“Working with the IOC, when we co-constructed this new product, I was quite clear to ask them what thing we wanted to do a lot more,” says Goh. “And so the culture and education programme was really brought in on a balanced basis, to make sure we integrate it well with the sports and training, to make sure that the athletes, while they are performing to their best in the competition, that we can also introduce certain other activities where they could actually experience friendship, interact with each other, share about where they come from, who they are, their country.” That sharing will not just be amongst the athletes, but with the children of their host country. “The initial point came from the IOC, that there should be a culture element to this, but the form of the culture element is more from Singapore,” Goh adds. “I think for most people, you see culture as the culture of your country, your telly, maybe your traditional dance and all that. We saw the culture and education programme as something very different, that is really made for the athletes and is not just culture and education about my country, but really is global exposure. So one example is that in the athletes’ village, we’re going to set up booths of every country, so you’re going to have a mini-world in the village. They’re all going to be set up by Singapore students as part of their programme around the YOG, their interpretation of the countries that they know. We want the athletes to say ‘Hmm, actually, my country…hmmm…’” – Goh breaks off laughing before continuing – “We think there’ll be a good interaction because this is the Singapore students’ interpretation of your country. What do you think about your country, and what are people saying about your country? And we are hoping that then, after clarifying this, they have a partnership to try to sell that country to each of the other athletes, so the athletes will have the chance to learn about each of the other countries. So the global exposure is something very different, so our version of the culture and education programme was very different, and I would say that this is the first time it’s been developed this way. It’s a unique Singaporean product, that will ultimately become a YOG product, that will be sent to the rest of the world.”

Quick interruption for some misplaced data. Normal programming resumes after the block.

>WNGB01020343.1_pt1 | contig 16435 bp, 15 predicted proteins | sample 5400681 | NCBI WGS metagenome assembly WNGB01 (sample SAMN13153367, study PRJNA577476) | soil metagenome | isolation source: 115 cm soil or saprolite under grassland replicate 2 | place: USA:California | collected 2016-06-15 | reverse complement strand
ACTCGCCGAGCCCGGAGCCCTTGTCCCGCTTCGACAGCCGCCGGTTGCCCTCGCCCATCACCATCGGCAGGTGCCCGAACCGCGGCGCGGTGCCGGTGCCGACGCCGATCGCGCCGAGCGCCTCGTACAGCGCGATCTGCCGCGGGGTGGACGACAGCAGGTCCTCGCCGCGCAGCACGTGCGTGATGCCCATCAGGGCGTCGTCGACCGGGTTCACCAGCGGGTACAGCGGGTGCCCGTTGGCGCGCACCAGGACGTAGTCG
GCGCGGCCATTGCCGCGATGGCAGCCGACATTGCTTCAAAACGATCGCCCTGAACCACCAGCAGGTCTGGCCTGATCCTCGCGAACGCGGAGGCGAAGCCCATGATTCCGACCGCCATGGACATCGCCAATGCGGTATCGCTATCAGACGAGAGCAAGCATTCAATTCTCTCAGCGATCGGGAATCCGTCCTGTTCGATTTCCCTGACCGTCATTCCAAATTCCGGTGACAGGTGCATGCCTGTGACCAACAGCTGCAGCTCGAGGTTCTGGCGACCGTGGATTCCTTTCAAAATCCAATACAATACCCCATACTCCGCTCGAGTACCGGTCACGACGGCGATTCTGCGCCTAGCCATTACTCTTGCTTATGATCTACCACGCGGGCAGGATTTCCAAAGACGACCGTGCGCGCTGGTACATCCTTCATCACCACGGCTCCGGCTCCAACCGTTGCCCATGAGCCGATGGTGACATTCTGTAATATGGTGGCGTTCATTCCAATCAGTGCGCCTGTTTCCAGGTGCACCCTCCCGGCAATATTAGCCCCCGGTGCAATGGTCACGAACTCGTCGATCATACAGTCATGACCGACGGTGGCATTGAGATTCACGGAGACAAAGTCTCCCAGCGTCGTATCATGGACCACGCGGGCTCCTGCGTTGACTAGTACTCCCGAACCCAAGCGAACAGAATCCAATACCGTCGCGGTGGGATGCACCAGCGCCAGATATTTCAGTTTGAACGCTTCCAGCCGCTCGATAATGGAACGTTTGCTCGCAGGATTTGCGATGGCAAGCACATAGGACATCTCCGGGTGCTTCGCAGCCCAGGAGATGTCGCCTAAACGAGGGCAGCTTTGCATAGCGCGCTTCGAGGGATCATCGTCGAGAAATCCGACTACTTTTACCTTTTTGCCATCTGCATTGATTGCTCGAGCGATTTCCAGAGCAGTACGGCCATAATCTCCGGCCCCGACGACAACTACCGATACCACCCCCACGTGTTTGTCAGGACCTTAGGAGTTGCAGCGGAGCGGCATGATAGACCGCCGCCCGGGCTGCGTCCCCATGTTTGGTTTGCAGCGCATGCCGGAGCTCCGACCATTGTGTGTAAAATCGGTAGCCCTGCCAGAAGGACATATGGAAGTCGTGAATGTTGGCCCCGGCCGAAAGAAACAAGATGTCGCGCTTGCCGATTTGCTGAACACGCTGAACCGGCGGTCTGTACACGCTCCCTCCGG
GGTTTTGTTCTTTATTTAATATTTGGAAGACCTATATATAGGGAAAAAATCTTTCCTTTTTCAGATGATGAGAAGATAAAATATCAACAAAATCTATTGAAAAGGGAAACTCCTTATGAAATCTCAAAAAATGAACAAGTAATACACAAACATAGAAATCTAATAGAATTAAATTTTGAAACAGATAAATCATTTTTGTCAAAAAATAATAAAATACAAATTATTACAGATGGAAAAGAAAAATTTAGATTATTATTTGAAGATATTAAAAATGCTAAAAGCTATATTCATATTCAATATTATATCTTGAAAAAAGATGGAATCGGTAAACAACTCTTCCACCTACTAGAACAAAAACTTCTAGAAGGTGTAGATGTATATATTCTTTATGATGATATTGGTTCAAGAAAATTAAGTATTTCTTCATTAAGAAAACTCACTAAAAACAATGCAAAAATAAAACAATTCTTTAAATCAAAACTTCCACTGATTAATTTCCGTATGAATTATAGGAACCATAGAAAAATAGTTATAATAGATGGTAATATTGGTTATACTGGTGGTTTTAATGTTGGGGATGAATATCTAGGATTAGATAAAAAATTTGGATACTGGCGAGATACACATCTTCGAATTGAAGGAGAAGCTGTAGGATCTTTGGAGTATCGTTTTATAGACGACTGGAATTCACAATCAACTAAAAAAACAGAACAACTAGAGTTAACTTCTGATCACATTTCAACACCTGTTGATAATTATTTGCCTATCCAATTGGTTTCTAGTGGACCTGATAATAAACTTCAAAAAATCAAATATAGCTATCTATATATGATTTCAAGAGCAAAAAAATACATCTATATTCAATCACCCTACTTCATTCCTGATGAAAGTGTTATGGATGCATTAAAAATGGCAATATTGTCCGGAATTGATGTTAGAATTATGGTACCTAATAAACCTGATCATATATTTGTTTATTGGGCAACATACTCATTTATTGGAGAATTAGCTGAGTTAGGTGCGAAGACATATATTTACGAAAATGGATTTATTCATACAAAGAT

Nor will the cultural programme be restricted to the next 12 days. “We have got a very good partnership with the Ministry of Education, for our own youth in all the schools, including the international schools, in Singapore, for them to learn about Olympic values, Olympic history, and also to play more sports. And this has started more than a year ago and we’ve found that the students at the schools are very enthusiastic, organising Olympic-related events. A very good example was a teacher doing letter writing, and she said ‘Why don’t you write a letter to all of the NOCs asking for one of their pins?’ and then she sent the best letters to the NOCs asking for their pins, and when the NOCs responded she put the pins up on the board. She received 60 or 80 pins, and pinned them on the board. So the students actually have some relevance, they’re using YOG as a platform to do things they otherwise wouldn’t do.” Such is Goh’s enthusiasm for the cultural programme, it would almost be easy to forget that we are discussing a sporting event, but he says Syocog and their partners have not lost focus: “It is first about sports,” he insists. “It’s first about sports excellence, the top athletes coming here to perform to their best.”